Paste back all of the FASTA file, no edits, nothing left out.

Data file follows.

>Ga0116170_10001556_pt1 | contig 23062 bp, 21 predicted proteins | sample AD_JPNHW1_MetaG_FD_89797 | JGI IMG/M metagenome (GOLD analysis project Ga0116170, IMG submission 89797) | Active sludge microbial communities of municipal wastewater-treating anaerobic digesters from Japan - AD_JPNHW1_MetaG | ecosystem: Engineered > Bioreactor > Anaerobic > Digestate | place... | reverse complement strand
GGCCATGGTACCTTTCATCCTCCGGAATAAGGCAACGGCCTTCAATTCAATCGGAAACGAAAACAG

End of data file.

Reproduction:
>Ga0116170_10001556_pt1 | contig 23062 bp, 21 predicted proteins | sample AD_JPNHW1_MetaG_FD_89797 | JGI IMG/M metagenome (GOLD analysis project Ga0116170, IMG submission 89797) | Active sludge microbial communities of municipal wastewater-treating anaerobic digesters from Japan - AD_JPNHW1_MetaG | ecosystem: Engineered > Bioreactor > Anaerobic > Digestate | place... | reverse complement strand
GGCCATGGTACCTTTCATCCTCCGGAATAAGGCAACGGCCTTCAATTCAATCGGAAACGAAAACAG